Current wireless point to point communication solutions exist in either a device model-dependent proprietary solution designed into the main body of a product or may take the form of a PCMCIA card for use with notebook computers. PCMCIA (Personal Computer Memory Card International Association) is an international standards body and trade association that was founded to establish standards for Integrated Circuit cards and to promote interchangeability among mobile computers. PCMCIA cards (also referred to as PC Cards) and slots provide a means of adding external peripheral components such as a modem or a Network Interface Card to a notebook computer. Companies such as Motorola and Samsung are currently offering PC Card solutions for Bluetooth WPANs and/or IEEE 802.11 WLANs.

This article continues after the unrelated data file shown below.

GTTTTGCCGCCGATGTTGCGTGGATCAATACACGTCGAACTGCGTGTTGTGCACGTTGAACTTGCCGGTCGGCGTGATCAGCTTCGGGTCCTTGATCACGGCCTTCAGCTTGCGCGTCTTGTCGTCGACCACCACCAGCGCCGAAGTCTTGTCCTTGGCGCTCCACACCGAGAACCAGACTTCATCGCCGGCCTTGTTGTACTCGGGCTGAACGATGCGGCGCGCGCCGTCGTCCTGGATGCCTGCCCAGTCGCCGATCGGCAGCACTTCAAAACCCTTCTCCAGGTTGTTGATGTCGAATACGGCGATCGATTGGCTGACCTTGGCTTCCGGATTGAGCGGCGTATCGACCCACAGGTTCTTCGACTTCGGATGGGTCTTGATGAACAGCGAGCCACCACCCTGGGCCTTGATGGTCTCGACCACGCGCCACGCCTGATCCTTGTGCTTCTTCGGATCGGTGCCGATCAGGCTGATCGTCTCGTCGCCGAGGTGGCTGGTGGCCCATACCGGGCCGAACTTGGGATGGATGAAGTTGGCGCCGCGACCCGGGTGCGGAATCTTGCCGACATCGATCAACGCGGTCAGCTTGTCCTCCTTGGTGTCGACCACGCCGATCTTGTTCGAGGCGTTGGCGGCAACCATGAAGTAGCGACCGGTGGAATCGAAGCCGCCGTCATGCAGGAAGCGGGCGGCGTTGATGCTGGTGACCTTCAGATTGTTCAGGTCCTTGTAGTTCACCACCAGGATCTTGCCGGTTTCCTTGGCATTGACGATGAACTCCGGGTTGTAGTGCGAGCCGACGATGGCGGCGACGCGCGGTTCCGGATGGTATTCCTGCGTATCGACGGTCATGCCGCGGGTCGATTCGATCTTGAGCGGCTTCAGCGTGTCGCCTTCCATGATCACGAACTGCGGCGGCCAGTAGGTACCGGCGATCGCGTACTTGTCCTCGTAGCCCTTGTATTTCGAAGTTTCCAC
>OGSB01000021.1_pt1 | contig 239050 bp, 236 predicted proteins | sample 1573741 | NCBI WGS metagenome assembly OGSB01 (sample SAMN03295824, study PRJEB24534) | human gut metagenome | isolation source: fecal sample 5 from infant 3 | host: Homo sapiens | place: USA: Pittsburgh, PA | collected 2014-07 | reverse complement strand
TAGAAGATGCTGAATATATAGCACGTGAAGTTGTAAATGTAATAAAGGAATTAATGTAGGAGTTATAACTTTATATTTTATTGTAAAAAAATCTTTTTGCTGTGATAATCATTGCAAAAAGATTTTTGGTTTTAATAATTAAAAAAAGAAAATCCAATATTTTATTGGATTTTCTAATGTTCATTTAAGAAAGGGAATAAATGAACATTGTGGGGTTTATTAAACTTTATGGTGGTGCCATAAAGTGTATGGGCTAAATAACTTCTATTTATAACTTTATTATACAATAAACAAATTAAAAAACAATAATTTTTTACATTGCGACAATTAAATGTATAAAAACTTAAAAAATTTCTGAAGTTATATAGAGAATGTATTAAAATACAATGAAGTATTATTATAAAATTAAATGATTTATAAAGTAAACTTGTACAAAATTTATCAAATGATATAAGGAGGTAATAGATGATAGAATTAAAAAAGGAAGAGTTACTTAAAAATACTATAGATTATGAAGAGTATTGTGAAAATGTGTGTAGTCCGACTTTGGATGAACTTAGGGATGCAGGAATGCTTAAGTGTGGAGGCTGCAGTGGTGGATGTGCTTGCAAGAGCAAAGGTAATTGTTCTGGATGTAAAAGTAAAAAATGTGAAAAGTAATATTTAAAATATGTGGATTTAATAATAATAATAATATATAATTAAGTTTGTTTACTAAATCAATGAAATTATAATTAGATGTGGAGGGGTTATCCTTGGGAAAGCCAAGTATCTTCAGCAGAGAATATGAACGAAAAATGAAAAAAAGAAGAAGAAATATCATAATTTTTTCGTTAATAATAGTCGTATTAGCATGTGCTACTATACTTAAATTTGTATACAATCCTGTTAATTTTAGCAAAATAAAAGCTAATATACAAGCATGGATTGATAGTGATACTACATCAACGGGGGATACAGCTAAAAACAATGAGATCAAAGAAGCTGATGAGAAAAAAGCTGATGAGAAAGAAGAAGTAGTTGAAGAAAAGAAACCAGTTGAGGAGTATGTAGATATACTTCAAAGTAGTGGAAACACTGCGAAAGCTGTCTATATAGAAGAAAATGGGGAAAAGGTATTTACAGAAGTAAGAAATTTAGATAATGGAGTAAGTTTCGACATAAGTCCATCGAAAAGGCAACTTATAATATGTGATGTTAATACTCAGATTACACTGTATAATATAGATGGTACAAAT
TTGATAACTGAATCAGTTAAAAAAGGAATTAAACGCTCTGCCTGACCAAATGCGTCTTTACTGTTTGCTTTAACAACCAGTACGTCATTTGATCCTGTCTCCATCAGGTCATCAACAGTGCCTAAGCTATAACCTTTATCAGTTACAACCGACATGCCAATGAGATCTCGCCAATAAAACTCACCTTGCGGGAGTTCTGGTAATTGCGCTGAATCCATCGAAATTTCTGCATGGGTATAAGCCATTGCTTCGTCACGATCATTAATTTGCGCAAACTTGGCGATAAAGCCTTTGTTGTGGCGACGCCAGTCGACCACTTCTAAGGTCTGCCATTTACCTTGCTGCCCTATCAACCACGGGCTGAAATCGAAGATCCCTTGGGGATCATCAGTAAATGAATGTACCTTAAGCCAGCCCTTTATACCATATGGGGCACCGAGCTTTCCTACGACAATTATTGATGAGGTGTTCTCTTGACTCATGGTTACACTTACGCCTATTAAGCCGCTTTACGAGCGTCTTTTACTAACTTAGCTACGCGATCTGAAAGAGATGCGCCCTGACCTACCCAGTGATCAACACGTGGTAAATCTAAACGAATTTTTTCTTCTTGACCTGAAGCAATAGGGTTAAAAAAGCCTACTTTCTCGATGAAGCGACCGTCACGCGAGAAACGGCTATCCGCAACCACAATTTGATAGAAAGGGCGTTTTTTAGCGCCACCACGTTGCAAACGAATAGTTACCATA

Other point to point wireless communication solutions may take the form of Mini PCI cards that are integrated inside a notebook computer. Mini PCI cards are miniature form factor versions of the PCI (Peripheral Component Interconnect) expansion cards used in desktop computers. PCI and Mini PCI cards plug into a high-speed input/output PCI bus used for connecting performance-critical peripherals to the memory, chipset, and processor. For example, video cards, disk storage devices, and high-speed network interfaces generally use a bus of this sort.
Wireless communication devices that take the form of Mini PCI or PC cards are convenient in that they are based on existing computer hardware and bus architecture. Unfortunately, these solutions also occupy existing expansion slots that could otherwise be used for peripherals such as network cards and video drivers. Furthermore, any solution that places the RF antenna in close proximity to a computer's motherboard and microprocessor is less than ideal. The computer processor and chipset generate noise which results in signal degradation and attenuation. Attenuation is also a result of RF signal multipathing that results from placing the RF antenna in a position where signals can be obstructed by the notebook computer screen and other parts of the system such as magnesium cases or EMI-shielded plastic components.